of the Fourth Regular Cavalry. Colonel Heg's brigade occupied Lee's Knob, on the Shelbyville pike, about 2 miles east of Colonel Jones, where he has gone into camp for the night. Communication is kept up between both brigades by means of cavalry. Colonel Jones has heard nothing of General Sheridan.
I am, very respectfully, your obedient servant,
R. W. JONES,
Brigadier-General of Volunteers, Commanding.
Major [J. A.] CAMPBELL,
Assistant Adjutant-General, Twentieth Corps.
P. S.-The rebel wounded, some of whom fell into our hands, report a force (Chalmer's brigade) at Rover, 6 miles beyond Middleton.
The communication from General Sheridan has been sent to Colonel Jones, so he knows where General S. is.
Numbers 2. Report of Lieutenant Colonel Fielder A. Jones, Thirty-ninth Indiana Infantry, commanding First Brigade.
HDQRS. 1ST BRIGADE, 2nd DIVISION, 20TH ARMY CORPS,
Camp Still, March 8, 1863.
I have the honor to report operations of First Brigade on the 6th and 7th instant.
My orders from Brigadier-General Johnson, at that time commanding Twentieth Army Corps, were to make a reconnaissance on the old Shelbyville stage road to Middleton, my command serving at the same time to cover the left flank of General Sheridan, who was supposed to be at or near Versailles, while my own left would be covered by a brigade to move forward on Shelbyville pike to Christian. I left camp at 7 a. m. March 6, meeting no resistance until we arrived to within 4 miles form Middleton. Here we found the enemy posted in a strong position, which was carried handsomely by our troops. We drove the enemy through Middleton, an doubt of his camp, 1 1/2 miles beyond the town. He made four different stands, but was quickly dislodged by our men. I never saw finer nor more intrepid skirmishing than was done by the Thirty-second and Thirty-ninth Indiana and Forty-ninth Ohio and about 70 men of the Third Indiana Cavalry. Great credit is due both to officers and men of those commands. The other two regiments of the brigade were held in reserve. The roads were so has as to render our artillery almost useless. We lost 2 men wounded, 1 only severely. The enemy left 7 dead on the field, and 2, mortally wounded, fell into our hands, and were attended by our surgeons. These men reported, and their reports was confirmed by citizens and others, that the force we fought consisted of the First and Second Alabama Cavalry and eighth Confederate Regular Cavalry, numbering in all about 900 men, and under the command of Colonel [J. S.] Prather. They also reported a strong cavalry force at Rover, with one brigade of infantry at or near Unionville.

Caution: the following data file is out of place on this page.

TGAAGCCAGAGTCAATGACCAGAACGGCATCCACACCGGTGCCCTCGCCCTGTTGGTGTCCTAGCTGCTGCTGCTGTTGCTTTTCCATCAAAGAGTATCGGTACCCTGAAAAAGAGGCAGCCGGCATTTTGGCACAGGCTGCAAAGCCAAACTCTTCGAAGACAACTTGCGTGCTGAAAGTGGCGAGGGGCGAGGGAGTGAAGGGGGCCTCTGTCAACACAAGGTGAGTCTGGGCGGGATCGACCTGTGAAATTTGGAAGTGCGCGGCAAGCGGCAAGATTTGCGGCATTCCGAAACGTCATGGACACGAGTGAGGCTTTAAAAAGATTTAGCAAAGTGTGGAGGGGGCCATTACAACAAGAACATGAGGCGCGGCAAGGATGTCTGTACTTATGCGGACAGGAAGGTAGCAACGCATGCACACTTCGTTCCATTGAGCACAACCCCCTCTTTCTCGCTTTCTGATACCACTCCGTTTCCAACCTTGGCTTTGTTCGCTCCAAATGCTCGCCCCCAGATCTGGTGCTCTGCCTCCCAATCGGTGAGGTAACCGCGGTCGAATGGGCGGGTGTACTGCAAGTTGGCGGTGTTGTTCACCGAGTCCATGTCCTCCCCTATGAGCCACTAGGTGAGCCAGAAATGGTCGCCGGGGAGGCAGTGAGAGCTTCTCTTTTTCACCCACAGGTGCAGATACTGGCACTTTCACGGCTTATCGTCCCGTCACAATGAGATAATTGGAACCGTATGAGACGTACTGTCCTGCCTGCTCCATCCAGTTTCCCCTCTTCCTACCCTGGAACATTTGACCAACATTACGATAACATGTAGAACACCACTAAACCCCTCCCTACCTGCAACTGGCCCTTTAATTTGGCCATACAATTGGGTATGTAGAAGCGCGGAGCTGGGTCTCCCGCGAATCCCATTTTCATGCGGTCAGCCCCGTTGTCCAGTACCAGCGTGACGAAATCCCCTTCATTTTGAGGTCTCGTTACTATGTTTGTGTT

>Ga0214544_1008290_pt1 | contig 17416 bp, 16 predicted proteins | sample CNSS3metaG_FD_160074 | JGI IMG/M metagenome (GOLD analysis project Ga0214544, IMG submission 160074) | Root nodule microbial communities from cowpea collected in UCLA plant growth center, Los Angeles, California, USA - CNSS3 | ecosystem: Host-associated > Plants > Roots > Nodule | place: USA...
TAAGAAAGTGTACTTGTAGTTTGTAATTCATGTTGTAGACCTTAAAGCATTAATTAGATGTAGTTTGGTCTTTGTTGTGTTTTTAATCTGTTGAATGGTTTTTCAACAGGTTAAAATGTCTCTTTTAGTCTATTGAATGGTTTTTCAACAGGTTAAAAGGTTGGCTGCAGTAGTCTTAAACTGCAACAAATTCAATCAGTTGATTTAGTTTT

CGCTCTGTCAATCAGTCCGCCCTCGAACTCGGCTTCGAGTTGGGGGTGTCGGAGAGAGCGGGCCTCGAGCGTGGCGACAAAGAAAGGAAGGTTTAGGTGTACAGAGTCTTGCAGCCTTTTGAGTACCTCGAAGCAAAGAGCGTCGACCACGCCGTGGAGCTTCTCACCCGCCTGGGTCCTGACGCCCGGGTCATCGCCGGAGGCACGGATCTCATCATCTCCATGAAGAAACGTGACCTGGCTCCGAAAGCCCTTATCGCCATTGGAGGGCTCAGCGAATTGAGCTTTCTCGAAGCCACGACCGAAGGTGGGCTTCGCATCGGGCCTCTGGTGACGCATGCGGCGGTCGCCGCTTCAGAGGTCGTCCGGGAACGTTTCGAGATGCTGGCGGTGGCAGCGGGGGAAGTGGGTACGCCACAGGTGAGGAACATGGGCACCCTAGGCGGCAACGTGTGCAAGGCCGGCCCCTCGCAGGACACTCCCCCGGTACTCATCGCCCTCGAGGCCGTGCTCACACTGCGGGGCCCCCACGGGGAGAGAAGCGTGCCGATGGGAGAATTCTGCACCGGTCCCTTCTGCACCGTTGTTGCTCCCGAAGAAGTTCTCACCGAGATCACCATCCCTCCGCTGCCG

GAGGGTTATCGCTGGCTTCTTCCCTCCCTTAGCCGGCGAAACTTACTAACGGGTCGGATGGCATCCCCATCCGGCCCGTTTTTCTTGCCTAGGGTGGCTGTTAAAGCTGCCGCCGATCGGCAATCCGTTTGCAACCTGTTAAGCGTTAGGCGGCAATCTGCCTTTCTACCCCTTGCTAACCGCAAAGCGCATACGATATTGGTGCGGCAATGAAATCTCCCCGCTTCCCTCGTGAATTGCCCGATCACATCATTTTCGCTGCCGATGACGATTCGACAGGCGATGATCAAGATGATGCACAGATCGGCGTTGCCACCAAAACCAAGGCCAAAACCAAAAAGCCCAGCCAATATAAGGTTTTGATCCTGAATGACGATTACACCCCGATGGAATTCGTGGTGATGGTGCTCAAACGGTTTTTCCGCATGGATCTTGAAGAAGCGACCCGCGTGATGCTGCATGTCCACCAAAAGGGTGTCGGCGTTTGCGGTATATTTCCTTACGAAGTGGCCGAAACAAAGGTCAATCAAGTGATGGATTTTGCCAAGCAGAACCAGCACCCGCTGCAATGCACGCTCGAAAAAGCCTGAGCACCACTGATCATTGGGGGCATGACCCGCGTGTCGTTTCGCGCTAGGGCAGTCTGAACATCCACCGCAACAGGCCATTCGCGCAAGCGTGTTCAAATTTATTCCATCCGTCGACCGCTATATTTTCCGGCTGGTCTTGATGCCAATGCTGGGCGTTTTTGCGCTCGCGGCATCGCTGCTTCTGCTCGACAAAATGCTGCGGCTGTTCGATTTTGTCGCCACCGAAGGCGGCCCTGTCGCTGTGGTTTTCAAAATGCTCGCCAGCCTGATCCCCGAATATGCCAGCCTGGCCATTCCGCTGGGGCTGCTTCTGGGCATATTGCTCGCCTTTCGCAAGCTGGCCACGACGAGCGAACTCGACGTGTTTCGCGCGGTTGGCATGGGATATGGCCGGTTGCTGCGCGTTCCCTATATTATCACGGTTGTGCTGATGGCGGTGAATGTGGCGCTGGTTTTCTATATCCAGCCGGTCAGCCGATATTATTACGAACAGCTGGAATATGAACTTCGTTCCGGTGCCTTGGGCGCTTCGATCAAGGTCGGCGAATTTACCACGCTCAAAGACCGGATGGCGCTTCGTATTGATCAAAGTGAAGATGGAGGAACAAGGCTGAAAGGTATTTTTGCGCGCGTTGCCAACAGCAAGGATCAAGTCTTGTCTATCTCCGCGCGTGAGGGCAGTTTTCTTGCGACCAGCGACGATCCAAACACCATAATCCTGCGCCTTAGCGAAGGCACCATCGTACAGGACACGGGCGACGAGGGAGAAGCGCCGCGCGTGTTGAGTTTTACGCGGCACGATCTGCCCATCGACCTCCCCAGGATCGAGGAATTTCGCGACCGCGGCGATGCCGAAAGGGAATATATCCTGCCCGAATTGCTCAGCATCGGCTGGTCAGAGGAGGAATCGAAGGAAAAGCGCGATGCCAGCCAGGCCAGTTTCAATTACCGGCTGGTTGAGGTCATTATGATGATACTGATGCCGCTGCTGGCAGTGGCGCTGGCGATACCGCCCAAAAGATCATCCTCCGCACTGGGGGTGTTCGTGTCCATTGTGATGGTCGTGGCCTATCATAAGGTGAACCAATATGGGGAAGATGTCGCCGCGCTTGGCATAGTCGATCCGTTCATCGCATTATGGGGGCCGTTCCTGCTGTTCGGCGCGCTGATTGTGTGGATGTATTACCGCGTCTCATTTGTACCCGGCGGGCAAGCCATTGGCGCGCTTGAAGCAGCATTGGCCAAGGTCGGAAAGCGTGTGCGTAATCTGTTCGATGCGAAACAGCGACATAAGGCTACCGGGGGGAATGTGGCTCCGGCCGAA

Learning from General McCook that General Sheridan had moved to Harpeth and Triune, I deemed it prudent to fall back to a strong position just north of Middleton, where we bivouacked for the night. At 2 a. m. of the 7th, I received orders from General McCook to return to camp, where we arrived about 9 a. m. of same date.